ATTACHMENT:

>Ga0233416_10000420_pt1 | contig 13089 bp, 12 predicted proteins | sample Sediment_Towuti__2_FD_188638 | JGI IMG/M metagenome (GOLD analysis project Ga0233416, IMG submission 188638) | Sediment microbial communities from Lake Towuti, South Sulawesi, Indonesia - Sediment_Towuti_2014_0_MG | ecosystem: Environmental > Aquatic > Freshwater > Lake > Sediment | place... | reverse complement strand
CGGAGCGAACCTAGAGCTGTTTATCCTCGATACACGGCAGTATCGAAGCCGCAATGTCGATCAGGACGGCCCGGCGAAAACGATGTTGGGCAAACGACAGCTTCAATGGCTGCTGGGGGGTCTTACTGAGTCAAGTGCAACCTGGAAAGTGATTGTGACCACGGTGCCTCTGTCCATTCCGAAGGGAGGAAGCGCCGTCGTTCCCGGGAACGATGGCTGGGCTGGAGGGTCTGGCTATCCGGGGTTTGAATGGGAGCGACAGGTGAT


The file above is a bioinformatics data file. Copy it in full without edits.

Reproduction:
>Ga0233416_10000420_pt1 | contig 13089 bp, 12 predicted proteins | sample Sediment_Towuti__2_FD_188638 | JGI IMG/M metagenome (GOLD analysis project Ga0233416, IMG submission 188638) | Sediment microbial communities from Lake Towuti, South Sulawesi, Indonesia - Sediment_Towuti_2014_0_MG | ecosystem: Environmental > Aquatic > Freshwater > Lake > Sediment | place... | reverse complement strand
CGGAGCGAACCTAGAGCTGTTTATCCTCGATACACGGCAGTATCGAAGCCGCAATGTCGATCAGGACGGCCCGGCGAAAACGATGTTGGGCAAACGACAGCTTCAATGGCTGCTGGGGGGTCTTACTGAGTCAAGTGCAACCTGGAAAGTGATTGTGACCACGGTGCCTCTGTCCATTCCGAAGGGAGGAAGCGCCGTCGTTCCCGGGAACGATGGCTGGGCTGGAGGGTCTGGCTATCCGGGGTTTGAATGGGAGCGACAGGTGAT